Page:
Ogden v. Michigan Bell Telephone Co., 595 F. Supp. 961 (E.D. Mich. 1984)

US District Court for the Eastern District of Michigan - 595 F. Supp. 961 (E.D. Mich. 1984)
October 16, 1984

595 F. Supp. 961 (1984)

Norbert A. OGDEN, et al., Plaintiffs,
MICHIGAN BELL TELEPHONE COMPANY, a Michigan corporation, and Dan Grady, Defendants.

No. 83-CV-0482.

United States District Court, E.D. Michigan, S.D.

October 16, 1984.

*962 *963 Michael Kubacki, Detroit, Mich., Francis M. Fitzgerald, Mount Clemens, Mich., Theresa M. Smith, Detroit, Mich., John F. O'Grady, Saginaw, Mich., for plaintiffs.

Robert M. Vercruysse, Barbara S. Kendzierski, Constance M. Ettinger, Detroit, Mich., for defendants.


PHILIP PRATT, District Judge.

Plaintiffs commenced this action seeking retirement benefits allegedly denied in violation of the Employee Retirement Income Security Act ("ERISA"), 29 U.S.C. Sec. 1001 et seq., and Michigan Common Law. Plaintiffs have amended their complaint twice. The second amendment was in response to this Court's decision granting defendant Michigan Bell Telephone Company's ("Michigan Bell") motion for partial dismissal pursuant to Fed.R.Civ.Proc., Rule 12(b) (6). Ogden v. Michigan Bell Telephone Co., 571 F. Supp. 520 (E.D.Mich. 1983). Plaintiffs' complaint now contains two counts. Count I alleges a violation of fiduciary duties imposed by ERISA on plan fiduciaries. See 29 U.S.C. § 1104. Count II avers a claim under 29 U.S.C. § 1132(a) (1) (B). Presently before the Court is defendants' motion to dismiss part of Count II pursuant to Rule 12(b) (6).

Plaintiff alleges the following facts.[1] Michigan Bell has from time to time offered its employees enhanced severance benefits under its Management Income Protection Plan ("MIPP"). Michigan Bell has used the MIPP selectively to encourage voluntary terminations by its employees, particularly those eligible for early retirement. Whenever Michigan Bell's Vice President of Personnel designates a group of employees as affected by a "resizing opportunity," the eligible employees may accept the offer of MIPP benefits at any time within the designated period. After this designated period lapses, MIPP benefits are unavailable until another "resizing opportunity" is announced.

MIPP benefits were first offered to Michigan Bell employees in the period between October 1, 1980 and December 1, 1980. Plaintiffs allege that defendant Dan Grady, the fiduciary of MIPP, thereafter informed them that MIPP benefits would never again be available. He allegedly stated that anyone considering retirement should not wait for another offering of MIPP benefits. Plaintiffs retired from their employment with Michigan Bell between March 1, 1982 and June 1, 1982 acting in reliance upon Grady's statements. On June 17, 1982, however, Michigan Bell announced that MIPP benefits would be available to employees who terminated their employment between June 1, 1982 and July 31, 1982. Although more than 800 Michigan Bell employees obtained MIPP benefits by accepting this offer, plaintiffs were ineligible for these benefits because of their earlier retirements.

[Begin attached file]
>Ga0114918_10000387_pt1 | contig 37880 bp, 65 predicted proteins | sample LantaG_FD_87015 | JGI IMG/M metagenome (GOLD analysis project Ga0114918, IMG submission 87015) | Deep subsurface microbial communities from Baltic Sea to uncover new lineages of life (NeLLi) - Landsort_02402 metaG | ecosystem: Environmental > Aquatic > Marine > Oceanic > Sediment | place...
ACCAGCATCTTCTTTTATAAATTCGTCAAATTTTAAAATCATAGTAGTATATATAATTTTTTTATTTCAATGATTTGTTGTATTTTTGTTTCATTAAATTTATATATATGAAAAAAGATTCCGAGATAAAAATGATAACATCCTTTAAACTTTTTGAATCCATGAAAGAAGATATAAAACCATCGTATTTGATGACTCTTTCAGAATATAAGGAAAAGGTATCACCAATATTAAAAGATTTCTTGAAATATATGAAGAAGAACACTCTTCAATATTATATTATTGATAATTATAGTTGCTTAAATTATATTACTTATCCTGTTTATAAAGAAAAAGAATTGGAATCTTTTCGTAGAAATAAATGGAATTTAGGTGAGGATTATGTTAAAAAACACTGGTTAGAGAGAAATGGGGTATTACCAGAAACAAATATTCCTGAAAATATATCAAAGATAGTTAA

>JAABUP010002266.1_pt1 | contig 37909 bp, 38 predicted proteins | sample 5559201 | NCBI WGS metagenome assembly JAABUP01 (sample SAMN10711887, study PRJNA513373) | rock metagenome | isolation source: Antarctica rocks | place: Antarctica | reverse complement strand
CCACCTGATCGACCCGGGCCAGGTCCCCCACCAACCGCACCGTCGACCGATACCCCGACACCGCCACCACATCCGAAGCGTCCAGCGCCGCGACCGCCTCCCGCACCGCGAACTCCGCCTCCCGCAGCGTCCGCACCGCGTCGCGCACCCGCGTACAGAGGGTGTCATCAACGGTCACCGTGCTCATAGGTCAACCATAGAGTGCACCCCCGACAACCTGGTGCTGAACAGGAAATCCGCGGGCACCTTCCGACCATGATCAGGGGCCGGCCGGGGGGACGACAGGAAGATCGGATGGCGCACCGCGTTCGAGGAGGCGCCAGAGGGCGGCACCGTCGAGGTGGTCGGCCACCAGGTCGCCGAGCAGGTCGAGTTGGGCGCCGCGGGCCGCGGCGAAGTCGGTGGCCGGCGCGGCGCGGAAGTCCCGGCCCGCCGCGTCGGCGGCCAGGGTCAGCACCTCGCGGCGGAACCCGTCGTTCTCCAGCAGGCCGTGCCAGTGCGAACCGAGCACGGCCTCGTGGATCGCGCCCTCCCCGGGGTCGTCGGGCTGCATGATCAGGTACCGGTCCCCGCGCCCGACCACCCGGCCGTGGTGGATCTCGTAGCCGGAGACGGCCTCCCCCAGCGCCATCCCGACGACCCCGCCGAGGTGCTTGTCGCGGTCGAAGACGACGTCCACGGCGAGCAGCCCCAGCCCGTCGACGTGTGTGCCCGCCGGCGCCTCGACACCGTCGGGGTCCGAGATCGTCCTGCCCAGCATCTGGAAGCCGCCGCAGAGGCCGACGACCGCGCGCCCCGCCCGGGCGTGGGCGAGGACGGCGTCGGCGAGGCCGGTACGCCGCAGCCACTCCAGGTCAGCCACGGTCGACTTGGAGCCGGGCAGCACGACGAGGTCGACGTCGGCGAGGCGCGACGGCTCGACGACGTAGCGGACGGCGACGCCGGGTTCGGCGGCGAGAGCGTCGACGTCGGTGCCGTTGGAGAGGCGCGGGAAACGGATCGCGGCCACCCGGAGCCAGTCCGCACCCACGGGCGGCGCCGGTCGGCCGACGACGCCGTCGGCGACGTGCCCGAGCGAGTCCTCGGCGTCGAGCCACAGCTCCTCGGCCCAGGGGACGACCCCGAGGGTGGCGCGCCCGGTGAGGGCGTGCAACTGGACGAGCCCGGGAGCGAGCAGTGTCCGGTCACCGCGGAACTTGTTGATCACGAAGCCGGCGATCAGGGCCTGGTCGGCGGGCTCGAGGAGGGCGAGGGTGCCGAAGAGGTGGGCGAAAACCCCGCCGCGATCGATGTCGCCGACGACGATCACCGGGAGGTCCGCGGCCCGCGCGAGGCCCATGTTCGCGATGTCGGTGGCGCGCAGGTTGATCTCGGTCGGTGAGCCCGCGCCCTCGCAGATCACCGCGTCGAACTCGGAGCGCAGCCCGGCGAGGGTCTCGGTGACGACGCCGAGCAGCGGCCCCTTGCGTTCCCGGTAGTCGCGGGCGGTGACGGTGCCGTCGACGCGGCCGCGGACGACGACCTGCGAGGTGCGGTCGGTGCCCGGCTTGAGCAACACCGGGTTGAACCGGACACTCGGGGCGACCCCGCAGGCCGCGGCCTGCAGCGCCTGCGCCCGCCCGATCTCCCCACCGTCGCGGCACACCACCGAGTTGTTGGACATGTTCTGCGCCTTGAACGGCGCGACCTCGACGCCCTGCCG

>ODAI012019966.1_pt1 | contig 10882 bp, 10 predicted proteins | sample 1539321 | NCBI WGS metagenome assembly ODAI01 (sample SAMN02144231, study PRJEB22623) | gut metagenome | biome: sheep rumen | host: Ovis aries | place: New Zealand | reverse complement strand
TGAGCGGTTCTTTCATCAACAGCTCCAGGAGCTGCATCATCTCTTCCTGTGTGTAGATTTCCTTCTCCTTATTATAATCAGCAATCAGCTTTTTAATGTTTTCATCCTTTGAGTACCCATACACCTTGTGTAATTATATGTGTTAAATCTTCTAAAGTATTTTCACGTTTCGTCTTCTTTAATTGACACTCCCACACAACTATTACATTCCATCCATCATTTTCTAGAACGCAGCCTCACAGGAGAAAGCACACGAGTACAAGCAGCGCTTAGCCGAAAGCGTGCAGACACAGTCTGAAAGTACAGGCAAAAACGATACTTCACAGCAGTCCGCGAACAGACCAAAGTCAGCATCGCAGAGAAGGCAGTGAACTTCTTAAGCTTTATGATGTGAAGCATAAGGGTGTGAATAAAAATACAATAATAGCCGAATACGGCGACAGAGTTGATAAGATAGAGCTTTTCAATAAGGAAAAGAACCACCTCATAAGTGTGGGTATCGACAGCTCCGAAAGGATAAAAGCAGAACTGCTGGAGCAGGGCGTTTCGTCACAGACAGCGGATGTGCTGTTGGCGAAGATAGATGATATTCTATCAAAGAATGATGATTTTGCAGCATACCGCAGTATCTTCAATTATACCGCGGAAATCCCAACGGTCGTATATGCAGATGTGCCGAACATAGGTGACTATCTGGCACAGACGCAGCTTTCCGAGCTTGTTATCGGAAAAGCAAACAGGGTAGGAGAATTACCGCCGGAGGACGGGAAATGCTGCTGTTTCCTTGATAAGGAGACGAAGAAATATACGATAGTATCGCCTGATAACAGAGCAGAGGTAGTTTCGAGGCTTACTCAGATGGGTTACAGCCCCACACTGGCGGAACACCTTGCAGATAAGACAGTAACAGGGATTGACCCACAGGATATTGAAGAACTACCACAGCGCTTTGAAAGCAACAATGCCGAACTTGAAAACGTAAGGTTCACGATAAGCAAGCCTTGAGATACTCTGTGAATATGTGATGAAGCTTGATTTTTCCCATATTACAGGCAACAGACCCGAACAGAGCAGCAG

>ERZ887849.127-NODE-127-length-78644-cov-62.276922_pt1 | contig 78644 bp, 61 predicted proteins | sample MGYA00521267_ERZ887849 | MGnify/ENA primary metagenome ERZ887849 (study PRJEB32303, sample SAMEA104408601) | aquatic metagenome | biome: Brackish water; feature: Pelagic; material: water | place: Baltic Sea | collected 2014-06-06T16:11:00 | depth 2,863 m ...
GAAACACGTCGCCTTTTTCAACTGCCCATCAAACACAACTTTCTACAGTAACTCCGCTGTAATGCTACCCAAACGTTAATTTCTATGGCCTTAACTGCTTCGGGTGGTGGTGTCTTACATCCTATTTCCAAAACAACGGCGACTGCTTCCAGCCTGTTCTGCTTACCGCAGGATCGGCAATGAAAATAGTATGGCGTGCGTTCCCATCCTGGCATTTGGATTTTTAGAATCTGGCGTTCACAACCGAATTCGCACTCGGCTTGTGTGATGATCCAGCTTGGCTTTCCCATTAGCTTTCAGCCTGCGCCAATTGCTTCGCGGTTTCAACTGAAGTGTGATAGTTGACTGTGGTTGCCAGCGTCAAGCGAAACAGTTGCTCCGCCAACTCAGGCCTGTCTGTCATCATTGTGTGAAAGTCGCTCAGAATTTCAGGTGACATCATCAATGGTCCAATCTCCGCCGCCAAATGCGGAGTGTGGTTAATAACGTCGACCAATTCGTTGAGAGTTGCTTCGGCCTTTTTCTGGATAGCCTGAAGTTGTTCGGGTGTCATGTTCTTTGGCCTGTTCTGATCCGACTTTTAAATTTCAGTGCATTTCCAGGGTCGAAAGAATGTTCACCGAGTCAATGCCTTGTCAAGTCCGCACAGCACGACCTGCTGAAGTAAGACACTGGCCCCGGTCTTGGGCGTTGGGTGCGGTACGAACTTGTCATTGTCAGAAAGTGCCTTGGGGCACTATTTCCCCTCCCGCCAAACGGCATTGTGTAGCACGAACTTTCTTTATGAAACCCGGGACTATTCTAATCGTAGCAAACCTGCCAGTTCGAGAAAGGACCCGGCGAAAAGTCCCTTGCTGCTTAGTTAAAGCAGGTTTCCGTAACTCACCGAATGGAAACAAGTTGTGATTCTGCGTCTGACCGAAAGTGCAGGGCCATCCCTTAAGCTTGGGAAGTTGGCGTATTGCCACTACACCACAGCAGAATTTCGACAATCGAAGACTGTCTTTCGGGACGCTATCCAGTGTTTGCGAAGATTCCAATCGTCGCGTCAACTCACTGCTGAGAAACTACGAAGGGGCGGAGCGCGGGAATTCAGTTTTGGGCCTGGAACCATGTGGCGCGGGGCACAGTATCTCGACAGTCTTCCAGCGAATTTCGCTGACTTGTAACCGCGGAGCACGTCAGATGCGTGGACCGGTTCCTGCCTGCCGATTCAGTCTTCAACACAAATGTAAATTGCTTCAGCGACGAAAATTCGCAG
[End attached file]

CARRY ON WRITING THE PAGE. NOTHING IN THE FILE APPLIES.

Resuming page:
Plaintiffs' first amended complaint contained three counts. Count I asserted a claim for breach of fiduciary duties in violation of ERISA. After an allegation that defendants breached their fiduciary duties, plaintiffs included six "sub-counts", A through F, which purported to be examples of the ways in which defendants breached their duties. Plaintiffs entitled each of the sub-counts with terms which are commonly associated with common law cause OF ACTION, i.e., sub-count A was entitled "equitable estoppel"; sub-count B alleged "breach of employment contract"; sub-count C claimed a "breach of employment contract"; sub-count D averred a cause for "promissory estoppel"; sub-count E set for a claim based on "innocent misrepresentation"; sub-count F asserts a claim for negligence." Previously, defendants brought a motion to dismiss these sub-counts asserting that they were state causes of action preempted by ERISA. The plaintiffs contended that sub-counts A through F *964 were not intended to assert state law claims, but instead alleged facts which would show a breach of fiduciary duty under ERISA. Plaintiffs argued that a body of federal common law has developed to augment the requirements found in ERISA.[2] Plaintiffs reasoned that federal courts must refer to state common law in developing the federal common law on this subject which accounted for the sub-counts found in Count I.

This Court ruled that sub-counts B, C, D and E be dismissed because those allegations do not state a claim for breach of fiduciary duty under ERISA. ERISA creates two duties of a fiduciary: (i) the fiduciary must discharge his duties solely in the interest of the plan's participants, and for the exclusive purpose of providing benefits and defraying the costs of administering the plan; and (ii) the fiduciary must perform his duties with reasonable care. See 29 U.S.C. § 1104.[3] Since these were the exclusive bases for recovery under ERISA, the Court ordered that those sub-counts which did not conform to those requirements be dismissed. Since the statute expressly established the duties of a fiduciary, the plaintiffs could not look elsewhere to create other duties.

Count III of the first amended complaint averred a common law action for fraud. This count was also dismissed because the broad preemption of ERISA, as provided in 29 U.S.C. § 1144(a), precluded such claims.[4]